Watching someone being tortured and executed during a live stream. Some people are willing to pay money to see it as it happens live. A lot of money. Are the bystanders as guilty as the executioner? Which part of the screen is morally worse? “Snuff livestreaming” and its consequences are on Pascal Plante’s menu “Les Chambres Rouges” (Red Rooms)which made its North American premiere at Montreal’s Fantasia International Film Festival.
The trial of “The Demon of Rosemont,” Ludovic Chevalier (Maxwell McCabe-Lokos), is ongoing in the courts of Montreal, Quebec, for the horrific acts he is accused of. Chevalier’s crimes involve kidnapping, holding against one’s will, sexual abuse causing bodily harm, murder and dismembering the bodies of three teenage girls. To add to these atrocities, he streamed it all live in what are called “Red Rooms”, where shady people can pay large sums of money to be part of the virtual audience.
Two of the victims’ torture/murder videos are used as evidence in court, while the body of the youngest girl has been found, but her video is missing. In the audience at the trial is Kelly-Anne (Juliette Gariépy), who is absolutely obsessed with Chevalier and the case. She befriends Clémentine (Laurie Babin), also appearing at the trial, claiming that the accused is innocent and framed. Is Ludovic Chevalier really “The Demon of Rosemont”? Why is Kelly-Anne so consumed by him and his crimes? She’s about to get more involved in this case than you could ever imagine.
Before Screening, Writer/Director Pascal Plante, who was at Fantasia with most of his film crew, claimed that as much as he knew how bizarre that sounded, he wanted “this movie to haunt us” long after its end credits. He was not wrong.
What begins as a courtroom-based crime/drama story gradually shifts its focus to Kelly-Anne and her obsession with the case, rising in a comforting crescendo to a stunning climax. Numerous lengthy scenes are shot in one take, with the camera panning from angle to angle, engulfing the audience in the raw emotion and discomfort of the context.
Plante manages to create interest and tension through captivating courtroom speeches, but especially with the focus on his main character. What makes her sleep in dark alleys overnight to make sure she gets to the courtroom early enough to get a seat for the trial? How does she know so much about macabre videos? Why is it also focusing on one of the victim’s mothers? These questions are answered in Plante’s tense finale.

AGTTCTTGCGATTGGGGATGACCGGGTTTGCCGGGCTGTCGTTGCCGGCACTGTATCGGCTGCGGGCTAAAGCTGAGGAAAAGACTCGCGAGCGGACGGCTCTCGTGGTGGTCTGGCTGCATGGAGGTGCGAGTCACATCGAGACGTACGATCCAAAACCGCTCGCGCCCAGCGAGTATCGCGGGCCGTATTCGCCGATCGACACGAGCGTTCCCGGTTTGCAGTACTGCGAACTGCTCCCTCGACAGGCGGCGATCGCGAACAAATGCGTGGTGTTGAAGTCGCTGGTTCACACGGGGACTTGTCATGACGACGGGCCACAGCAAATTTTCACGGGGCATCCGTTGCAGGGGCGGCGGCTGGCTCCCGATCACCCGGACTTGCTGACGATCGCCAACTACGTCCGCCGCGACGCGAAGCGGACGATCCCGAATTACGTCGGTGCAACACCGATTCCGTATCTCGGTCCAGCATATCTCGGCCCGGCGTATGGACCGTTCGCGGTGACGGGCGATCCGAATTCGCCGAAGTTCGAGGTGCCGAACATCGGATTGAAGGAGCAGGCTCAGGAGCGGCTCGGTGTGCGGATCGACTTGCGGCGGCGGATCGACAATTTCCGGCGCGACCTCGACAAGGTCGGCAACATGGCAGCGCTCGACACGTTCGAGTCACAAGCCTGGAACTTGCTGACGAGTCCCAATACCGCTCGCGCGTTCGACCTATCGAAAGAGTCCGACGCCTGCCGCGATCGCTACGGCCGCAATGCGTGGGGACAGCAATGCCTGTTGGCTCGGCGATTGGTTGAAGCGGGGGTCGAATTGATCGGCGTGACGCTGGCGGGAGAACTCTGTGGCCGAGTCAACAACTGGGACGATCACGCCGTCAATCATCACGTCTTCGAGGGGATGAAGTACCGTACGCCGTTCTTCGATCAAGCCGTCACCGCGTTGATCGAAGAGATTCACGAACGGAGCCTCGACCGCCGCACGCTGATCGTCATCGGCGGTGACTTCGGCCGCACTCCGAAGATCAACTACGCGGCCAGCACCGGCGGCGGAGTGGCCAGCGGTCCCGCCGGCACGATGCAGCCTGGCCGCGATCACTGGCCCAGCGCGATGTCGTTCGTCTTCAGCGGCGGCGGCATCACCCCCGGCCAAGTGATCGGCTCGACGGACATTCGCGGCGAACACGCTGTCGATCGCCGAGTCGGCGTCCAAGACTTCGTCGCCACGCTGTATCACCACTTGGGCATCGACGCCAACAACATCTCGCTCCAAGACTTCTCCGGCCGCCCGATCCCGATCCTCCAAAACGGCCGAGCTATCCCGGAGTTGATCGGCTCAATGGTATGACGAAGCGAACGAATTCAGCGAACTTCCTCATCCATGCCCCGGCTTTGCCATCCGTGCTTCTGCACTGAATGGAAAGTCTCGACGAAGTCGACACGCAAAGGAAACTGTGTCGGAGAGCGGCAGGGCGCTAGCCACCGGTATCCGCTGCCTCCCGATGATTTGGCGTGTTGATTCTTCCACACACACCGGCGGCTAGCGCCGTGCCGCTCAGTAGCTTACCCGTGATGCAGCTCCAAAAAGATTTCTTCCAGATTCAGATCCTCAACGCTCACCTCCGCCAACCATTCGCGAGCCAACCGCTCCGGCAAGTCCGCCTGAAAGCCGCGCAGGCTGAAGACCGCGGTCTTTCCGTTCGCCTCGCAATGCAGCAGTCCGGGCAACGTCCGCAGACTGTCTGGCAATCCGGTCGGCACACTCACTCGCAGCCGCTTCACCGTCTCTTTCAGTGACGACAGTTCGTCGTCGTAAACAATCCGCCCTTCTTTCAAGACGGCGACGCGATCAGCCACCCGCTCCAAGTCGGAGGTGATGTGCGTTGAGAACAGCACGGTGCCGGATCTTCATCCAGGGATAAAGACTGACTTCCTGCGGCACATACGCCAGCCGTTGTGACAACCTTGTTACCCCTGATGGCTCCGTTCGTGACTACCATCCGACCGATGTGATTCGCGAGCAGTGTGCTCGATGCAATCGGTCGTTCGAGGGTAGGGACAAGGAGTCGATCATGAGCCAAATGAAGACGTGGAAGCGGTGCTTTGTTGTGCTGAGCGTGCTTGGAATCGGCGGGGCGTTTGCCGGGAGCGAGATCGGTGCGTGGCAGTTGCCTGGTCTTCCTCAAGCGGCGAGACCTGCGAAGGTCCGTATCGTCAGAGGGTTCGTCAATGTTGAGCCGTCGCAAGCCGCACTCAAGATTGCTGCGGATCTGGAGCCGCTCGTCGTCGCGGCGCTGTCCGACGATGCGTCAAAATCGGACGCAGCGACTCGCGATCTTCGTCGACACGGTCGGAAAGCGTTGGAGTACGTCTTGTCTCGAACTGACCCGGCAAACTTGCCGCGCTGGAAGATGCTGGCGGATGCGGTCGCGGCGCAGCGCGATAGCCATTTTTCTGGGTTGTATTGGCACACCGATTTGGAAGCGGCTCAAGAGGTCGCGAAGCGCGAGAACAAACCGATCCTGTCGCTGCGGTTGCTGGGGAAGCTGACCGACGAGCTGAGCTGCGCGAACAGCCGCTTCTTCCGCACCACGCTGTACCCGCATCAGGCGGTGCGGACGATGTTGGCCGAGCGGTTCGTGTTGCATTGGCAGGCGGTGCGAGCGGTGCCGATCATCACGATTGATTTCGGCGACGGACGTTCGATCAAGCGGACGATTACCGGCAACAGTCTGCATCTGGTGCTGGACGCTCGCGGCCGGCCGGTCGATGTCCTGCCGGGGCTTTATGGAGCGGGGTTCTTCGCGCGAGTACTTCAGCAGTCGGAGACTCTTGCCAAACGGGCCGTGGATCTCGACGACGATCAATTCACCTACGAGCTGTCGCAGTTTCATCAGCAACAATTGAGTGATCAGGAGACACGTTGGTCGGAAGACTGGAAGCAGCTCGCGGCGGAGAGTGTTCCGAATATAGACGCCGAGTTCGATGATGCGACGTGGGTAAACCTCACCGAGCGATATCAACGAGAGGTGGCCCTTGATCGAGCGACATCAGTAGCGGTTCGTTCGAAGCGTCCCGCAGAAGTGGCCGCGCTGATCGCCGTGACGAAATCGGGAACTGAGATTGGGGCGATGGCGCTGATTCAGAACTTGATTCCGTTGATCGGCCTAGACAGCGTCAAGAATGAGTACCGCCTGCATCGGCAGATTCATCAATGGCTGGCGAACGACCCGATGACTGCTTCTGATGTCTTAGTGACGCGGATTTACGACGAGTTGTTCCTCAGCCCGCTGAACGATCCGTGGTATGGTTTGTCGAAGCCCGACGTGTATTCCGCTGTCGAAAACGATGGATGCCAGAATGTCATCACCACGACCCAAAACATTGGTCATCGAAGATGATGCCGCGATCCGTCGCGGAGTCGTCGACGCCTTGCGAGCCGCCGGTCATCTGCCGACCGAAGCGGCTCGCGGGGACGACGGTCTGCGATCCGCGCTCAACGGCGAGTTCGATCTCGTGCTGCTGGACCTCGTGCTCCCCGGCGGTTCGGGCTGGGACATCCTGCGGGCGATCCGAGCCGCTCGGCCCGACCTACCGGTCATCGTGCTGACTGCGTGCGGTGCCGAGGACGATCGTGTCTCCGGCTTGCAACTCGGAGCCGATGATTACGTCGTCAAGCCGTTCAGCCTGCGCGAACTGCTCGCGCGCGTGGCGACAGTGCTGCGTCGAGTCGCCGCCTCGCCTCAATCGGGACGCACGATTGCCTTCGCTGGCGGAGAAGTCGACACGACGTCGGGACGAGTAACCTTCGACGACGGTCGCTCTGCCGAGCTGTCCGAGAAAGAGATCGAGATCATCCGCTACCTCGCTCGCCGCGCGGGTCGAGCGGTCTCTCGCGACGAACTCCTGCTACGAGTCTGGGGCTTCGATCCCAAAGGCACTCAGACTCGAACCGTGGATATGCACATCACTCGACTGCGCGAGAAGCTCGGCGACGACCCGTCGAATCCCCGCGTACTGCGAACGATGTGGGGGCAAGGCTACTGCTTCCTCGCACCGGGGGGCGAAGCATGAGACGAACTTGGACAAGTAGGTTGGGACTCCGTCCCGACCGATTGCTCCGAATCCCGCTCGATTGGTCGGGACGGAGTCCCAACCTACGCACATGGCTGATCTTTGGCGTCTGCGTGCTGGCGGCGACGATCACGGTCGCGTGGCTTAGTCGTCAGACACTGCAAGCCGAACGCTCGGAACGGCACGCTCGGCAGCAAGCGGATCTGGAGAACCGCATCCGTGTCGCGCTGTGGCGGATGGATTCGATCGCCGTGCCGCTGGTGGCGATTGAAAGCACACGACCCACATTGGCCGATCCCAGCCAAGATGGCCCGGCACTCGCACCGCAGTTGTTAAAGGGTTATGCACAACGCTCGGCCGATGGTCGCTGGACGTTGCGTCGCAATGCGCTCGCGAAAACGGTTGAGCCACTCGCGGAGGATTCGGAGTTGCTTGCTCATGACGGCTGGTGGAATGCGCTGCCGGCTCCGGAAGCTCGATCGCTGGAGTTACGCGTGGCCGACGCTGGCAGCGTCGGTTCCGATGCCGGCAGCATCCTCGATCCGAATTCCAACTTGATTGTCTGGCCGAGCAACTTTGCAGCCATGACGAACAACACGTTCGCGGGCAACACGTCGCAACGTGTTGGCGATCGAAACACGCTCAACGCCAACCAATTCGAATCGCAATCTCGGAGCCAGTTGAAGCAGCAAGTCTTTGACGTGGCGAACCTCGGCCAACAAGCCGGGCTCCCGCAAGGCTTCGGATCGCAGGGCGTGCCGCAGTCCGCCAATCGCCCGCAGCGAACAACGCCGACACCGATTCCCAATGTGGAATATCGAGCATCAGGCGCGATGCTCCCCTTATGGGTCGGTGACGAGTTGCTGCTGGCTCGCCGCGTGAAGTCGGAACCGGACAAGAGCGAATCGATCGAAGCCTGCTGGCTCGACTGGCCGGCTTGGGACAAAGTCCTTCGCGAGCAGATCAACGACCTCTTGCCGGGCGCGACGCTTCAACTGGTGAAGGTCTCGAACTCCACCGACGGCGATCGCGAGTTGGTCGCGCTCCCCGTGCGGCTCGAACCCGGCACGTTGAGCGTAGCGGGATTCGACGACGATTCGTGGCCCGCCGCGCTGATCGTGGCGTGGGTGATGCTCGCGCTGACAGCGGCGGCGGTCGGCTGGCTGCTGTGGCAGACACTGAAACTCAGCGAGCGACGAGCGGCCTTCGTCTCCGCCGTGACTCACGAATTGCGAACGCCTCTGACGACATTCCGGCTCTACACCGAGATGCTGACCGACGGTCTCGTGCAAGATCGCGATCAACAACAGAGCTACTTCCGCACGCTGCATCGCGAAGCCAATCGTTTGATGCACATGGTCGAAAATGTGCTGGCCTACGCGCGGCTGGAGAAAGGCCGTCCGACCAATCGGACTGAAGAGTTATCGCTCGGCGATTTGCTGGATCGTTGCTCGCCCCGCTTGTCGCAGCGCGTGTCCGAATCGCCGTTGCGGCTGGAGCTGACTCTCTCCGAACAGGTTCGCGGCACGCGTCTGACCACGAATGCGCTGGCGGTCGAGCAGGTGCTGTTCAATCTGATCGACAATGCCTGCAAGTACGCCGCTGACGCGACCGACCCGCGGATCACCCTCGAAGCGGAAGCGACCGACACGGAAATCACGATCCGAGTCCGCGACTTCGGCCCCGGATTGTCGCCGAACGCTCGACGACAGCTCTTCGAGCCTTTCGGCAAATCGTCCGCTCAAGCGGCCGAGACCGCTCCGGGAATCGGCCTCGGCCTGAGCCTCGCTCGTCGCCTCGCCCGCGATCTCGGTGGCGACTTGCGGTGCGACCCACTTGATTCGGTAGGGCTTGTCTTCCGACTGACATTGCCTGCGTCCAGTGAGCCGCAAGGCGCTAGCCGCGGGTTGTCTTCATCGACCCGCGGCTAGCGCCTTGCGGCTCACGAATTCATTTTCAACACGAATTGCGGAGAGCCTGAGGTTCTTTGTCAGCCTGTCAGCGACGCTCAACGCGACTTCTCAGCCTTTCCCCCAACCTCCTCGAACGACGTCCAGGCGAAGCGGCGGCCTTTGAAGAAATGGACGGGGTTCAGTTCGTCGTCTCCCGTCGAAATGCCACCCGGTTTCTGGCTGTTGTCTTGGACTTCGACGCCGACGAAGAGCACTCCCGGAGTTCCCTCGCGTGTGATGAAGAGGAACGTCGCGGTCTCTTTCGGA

Despite not revealing any visual violence or gore, the film thrives on destroying the psyche of viewers with heart-wrenching sound and devastating performances from those watching the tapes. Screaming, yelling, and fainting are all very effective at playing with your imagination without exposing anything. Graphic, visual horror is not the main focus of Plante’s intentions, nor does he fail to grasp the gravity of the sordid crimes at hand. To end it all with a haunting bow, a haunting soundtrack composed by Dominique Plante adds to the heavy grip that “Les Chambres Rouges” manages to hold the audience.
Juliette Gariépy carries this film on her shoulders as she plays her first leading role in a feature film. While the audience wonders if Chevalier is the real culprit behind the “Red Room” murders, how Kelly-Anne navigates her life and passion for the “Rosemont Demon” case is the real mystery highlighted.
A part-time model and full-time online poker player, he lives his life in the same stoic and emotionless way he plays the card game: everything is calculated and he doesn’t believe in luck. When he meets Clémentine, she allows him to date despite her disdain for her, but he gradually grows closer to the very different young woman, revealing a more human side of her.
Gariépy’s performance is stellar, from her phlegmatic self in the first half of the story to an increasingly vulnerable state of mind due to her involvement in dark affairs. Let’s hope this wasn’t her last appearance as a lead on the silver screen.
From a courtroom drama to a gut-wrenching thriller, Pascal Plante’s film “Les Chambres Rouges” definitely deserves all the hype it is getting. Don’t expect a visually visceral horror film; you will be disappointed. Head into this haunting experience with the expectations of a meticulously crafted story, impressive filmmaking skills, riveting performances and a plot that will transport you from the disturbing but safe context of the courtroom to the very real and dangerous world surrounding his murder case.
You’ll keep changing your mind about who the real villain is in this story, and that’s what makes ‘Red Rooms’ so gripping, earning a solid 4 out of 5.”Les Chambres Rouges” will hit theaters in Quebec on August 11 and soon to other markets as it makes the festival rounds.